It should be borne in mind that, in principle, each of the above entities will present different interests, which will often be mutually exclusive. Conflicts that are bound to arise include, on the one hand, the insurer’s and tenants’ desire to restore the facility to full use as quickly as possible in order to limit damage while the facility is still unsafe and, on the other hand, the need for the fire brigade and building supervision inspector to ensure that the facility is safe for use. In addition, the entirety of these activities will be watched by the law enforcement authorities, who will seek to establish the cause of the fire.

Ultimately, it will be up to the owner to decide on the implementation of measures to restore the facility to full use, and it will have to balance the interests of the various entities and decide on the prioritization of measures to achieve the desired results.

What actions should be taken by the owner and manager of the facility?

Proper supervision of the technical condition of the facility is a basic requirement expected of the owner and manager of the facility. This includes fire protection systems in particular, but also the control of tenant activity on the premises, i.e. verifying that the tenants’ use of the premises does not adversely affect the safety of the building.

In this respect, it is important not only to comply with the fire safety standards themselves and to carry out the required inspections, but also to carefully collect and store all documentation relating to fire safety. In the event of a fire outbreak, both the fire brigade and law enforcement authorities will demand access to all of the documentation in question, so it is good that it is diligently maintained.

As for the actions to be taken by the owner and manager of the facility once the fire has broken out, been extinguished and the facility has started to be restored to its functional state, then although these will mainly focus on factual actions – verifying the damage after the fire, carrying out the relevant inspections and sometimes demolishing and rebuilding the facility– the whole thing requires due consideration from a legal point of view. In particular, let us remember that taking a warehouse out of use and the period of restoring it to full functionality takes time and in itself generates a claim by various entities. It is therefore important for the facility owner to pay attention to these claims and think of them as potential court disputes.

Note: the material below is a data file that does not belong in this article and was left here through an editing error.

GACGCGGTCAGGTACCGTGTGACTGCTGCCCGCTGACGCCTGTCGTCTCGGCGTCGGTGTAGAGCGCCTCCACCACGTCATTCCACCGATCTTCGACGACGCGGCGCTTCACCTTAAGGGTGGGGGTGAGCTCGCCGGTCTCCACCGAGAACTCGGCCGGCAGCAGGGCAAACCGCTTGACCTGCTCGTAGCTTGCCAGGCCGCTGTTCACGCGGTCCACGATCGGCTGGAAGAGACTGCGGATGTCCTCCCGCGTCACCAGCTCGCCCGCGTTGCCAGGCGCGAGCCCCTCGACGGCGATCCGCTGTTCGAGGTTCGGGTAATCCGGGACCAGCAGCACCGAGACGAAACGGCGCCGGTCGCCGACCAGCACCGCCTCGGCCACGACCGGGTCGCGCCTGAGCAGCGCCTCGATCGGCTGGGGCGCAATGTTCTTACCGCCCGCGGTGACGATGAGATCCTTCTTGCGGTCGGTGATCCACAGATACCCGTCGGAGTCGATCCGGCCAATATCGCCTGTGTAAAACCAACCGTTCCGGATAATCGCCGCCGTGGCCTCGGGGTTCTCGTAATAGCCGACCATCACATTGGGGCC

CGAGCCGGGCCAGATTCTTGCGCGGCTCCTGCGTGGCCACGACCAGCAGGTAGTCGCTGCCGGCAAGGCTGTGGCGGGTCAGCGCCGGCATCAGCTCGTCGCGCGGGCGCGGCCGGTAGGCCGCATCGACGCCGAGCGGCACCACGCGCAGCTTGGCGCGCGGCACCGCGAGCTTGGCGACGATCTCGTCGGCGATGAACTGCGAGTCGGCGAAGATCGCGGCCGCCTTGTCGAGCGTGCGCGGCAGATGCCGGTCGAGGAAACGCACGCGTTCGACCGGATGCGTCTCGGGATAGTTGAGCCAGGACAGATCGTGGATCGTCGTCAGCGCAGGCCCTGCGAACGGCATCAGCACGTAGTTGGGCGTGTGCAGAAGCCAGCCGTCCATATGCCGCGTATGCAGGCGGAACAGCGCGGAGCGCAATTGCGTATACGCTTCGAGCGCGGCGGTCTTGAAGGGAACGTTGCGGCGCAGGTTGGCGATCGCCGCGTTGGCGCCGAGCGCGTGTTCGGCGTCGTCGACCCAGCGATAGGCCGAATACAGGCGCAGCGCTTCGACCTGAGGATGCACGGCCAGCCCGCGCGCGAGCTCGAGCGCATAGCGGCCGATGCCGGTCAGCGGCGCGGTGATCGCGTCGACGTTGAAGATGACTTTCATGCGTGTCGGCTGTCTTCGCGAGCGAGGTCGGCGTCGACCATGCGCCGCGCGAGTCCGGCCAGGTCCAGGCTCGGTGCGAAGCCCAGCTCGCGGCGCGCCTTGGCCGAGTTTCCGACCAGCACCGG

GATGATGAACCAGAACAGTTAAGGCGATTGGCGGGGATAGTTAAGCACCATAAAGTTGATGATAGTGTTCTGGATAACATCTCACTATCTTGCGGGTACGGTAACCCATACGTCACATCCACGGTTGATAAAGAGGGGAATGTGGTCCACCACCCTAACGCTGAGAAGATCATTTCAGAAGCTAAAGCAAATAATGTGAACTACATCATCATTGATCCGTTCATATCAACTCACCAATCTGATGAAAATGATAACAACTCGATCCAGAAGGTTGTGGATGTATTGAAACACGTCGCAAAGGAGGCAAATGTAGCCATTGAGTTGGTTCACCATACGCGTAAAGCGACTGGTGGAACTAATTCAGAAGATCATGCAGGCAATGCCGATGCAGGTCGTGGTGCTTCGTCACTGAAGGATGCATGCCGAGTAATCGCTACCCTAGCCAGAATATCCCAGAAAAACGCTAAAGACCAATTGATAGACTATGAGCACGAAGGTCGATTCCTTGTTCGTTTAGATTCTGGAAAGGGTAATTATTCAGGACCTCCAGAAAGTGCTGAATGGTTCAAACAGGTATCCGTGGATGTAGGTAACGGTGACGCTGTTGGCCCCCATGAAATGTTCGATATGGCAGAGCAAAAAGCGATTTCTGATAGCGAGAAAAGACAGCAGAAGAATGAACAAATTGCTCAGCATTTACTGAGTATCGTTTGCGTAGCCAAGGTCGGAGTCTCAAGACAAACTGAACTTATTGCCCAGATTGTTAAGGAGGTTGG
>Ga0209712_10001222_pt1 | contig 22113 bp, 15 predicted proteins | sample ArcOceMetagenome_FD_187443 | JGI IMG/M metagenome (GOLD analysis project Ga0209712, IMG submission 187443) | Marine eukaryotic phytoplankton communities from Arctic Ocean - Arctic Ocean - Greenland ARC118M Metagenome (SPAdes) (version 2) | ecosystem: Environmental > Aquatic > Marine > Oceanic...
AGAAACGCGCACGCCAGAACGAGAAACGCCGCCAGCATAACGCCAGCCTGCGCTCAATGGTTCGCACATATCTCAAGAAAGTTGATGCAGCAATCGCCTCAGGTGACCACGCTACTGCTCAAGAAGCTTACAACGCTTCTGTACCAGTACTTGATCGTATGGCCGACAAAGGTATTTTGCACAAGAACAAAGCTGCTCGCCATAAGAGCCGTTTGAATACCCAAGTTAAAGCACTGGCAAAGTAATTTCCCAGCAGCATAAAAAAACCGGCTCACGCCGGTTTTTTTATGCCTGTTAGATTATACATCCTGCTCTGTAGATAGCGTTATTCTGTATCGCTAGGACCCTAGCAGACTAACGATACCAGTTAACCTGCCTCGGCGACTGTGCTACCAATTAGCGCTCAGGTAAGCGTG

For example there should be highlighted the required cooperation with insurers, who will largely pay claims from various insurance policies. Also the facility owner’s policy. In addition, informing tenants of the current state of affairs and looking after their interests as well, indirectly contributes to reducing the damage on the part of the owner of the storage facility.

In the above regard, good practices can be:

1. responding to correspondence from those affected by the fire on an ongoing basis;
2. carrying out any activities on the burned area after arrangements have been made with the building supervisory authority and the prosecutor’s office;
3. providing your own insurer with any information that may be relevant from the perspective of funds due under the insurance policy;
4. confirming actions that sought to minimize the damage, for example, by keeping arrangements in writing or through email correspondence.

In the whole matter of the unfavorable situation that is associated with the fire in the storage facility, small claims are sometimes neglected. In the meantime, any claim may ultimately find its finale in court, and practice shows that court proceedings are getting longer and more complicated. It is therefore worth taking steps to avoid litigation and, where this is not possible, to build up own claim accordingly, also by proving that the dispute occurred through no fault of our own.

The text was authored by Emil Zalewski and Maciej Zawisza. The article appeared in Eurologistics magazine on 9 August 2022.

Powrót do blog